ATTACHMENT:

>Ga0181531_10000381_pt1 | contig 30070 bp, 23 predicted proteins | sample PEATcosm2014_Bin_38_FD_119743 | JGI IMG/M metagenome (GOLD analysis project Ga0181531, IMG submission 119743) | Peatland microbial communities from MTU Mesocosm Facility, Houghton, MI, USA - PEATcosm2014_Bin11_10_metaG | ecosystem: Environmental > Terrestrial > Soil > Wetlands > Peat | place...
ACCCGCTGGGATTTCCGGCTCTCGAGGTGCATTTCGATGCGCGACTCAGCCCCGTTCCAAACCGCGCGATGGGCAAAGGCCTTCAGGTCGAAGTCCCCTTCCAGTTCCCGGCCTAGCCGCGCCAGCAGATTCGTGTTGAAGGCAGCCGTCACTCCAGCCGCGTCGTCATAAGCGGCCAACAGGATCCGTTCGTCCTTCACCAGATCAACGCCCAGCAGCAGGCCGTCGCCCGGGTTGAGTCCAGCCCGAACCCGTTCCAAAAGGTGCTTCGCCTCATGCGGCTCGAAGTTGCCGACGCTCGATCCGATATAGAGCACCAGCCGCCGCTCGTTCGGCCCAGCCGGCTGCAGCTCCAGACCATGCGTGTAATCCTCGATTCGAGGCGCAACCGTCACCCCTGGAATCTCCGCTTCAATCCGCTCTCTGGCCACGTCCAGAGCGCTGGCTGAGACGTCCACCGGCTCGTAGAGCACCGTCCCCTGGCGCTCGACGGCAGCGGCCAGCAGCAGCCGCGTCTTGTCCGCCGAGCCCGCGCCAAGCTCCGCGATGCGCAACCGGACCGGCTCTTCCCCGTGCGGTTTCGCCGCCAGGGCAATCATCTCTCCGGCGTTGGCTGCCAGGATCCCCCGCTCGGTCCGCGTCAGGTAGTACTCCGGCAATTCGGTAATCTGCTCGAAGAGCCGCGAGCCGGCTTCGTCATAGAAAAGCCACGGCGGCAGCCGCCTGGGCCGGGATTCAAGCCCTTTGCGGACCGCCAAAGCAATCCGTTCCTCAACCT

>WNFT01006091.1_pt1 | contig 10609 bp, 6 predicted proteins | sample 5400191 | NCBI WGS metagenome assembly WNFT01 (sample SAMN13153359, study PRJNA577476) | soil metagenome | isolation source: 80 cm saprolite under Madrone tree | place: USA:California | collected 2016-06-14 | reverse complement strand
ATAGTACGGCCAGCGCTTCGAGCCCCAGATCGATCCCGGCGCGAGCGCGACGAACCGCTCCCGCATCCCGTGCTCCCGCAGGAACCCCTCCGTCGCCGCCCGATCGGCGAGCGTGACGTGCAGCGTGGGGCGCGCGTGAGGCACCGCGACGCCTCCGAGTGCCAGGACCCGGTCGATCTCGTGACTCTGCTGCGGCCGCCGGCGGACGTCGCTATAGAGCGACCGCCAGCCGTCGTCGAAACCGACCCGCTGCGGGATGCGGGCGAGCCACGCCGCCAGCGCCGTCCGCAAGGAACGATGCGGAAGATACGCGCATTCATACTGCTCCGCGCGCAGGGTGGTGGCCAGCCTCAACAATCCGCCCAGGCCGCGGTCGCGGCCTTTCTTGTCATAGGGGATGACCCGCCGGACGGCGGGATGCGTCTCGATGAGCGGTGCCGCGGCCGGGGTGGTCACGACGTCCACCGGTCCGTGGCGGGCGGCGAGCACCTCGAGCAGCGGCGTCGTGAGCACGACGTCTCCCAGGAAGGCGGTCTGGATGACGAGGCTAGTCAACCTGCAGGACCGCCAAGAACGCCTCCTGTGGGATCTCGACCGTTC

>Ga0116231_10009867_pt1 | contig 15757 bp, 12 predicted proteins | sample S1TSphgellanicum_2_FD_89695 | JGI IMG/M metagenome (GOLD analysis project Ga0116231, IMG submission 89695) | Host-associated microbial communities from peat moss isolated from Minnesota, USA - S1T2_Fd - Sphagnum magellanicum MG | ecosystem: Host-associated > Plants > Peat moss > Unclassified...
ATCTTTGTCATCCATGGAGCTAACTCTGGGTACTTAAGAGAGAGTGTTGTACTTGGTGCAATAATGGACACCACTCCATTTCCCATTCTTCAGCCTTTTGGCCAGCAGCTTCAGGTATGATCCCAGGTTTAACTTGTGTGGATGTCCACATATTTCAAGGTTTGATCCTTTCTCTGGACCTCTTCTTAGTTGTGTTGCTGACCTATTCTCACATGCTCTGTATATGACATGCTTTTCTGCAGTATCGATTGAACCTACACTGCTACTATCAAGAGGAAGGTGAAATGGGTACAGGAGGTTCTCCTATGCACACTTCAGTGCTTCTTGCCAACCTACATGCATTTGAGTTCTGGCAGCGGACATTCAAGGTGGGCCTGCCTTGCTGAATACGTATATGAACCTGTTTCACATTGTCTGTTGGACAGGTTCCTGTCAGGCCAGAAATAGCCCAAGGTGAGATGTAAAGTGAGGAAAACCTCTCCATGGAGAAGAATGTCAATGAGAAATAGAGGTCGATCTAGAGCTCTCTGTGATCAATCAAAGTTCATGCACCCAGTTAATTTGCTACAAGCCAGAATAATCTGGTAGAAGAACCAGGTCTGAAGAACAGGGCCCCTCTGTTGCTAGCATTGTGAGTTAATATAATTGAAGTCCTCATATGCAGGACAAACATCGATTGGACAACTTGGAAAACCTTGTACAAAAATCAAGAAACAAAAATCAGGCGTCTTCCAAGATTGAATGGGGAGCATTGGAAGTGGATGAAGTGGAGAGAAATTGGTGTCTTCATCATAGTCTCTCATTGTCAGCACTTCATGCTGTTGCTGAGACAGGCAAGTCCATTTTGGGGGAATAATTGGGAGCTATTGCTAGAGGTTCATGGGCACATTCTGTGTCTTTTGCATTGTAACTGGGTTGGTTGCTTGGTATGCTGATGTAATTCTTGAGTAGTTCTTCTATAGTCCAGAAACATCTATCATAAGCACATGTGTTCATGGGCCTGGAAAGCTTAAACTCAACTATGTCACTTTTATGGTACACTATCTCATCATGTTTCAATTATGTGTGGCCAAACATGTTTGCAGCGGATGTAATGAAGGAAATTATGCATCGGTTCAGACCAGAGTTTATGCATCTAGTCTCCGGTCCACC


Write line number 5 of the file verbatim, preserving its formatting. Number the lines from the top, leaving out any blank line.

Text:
>Ga0116231_10009867_pt1 | contig 15757 bp, 12 predicted proteins | sample S1TSphgellanicum_2_FD_89695 | JGI IMG/M metagenome (GOLD analysis project Ga0116231, IMG submission 89695) | Host-associated microbial communities from peat moss isolated from Minnesota, USA - S1T2_Fd - Sphagnum magellanicum MG | ecosystem: Host-associated > Plants > Peat moss > Unclassified...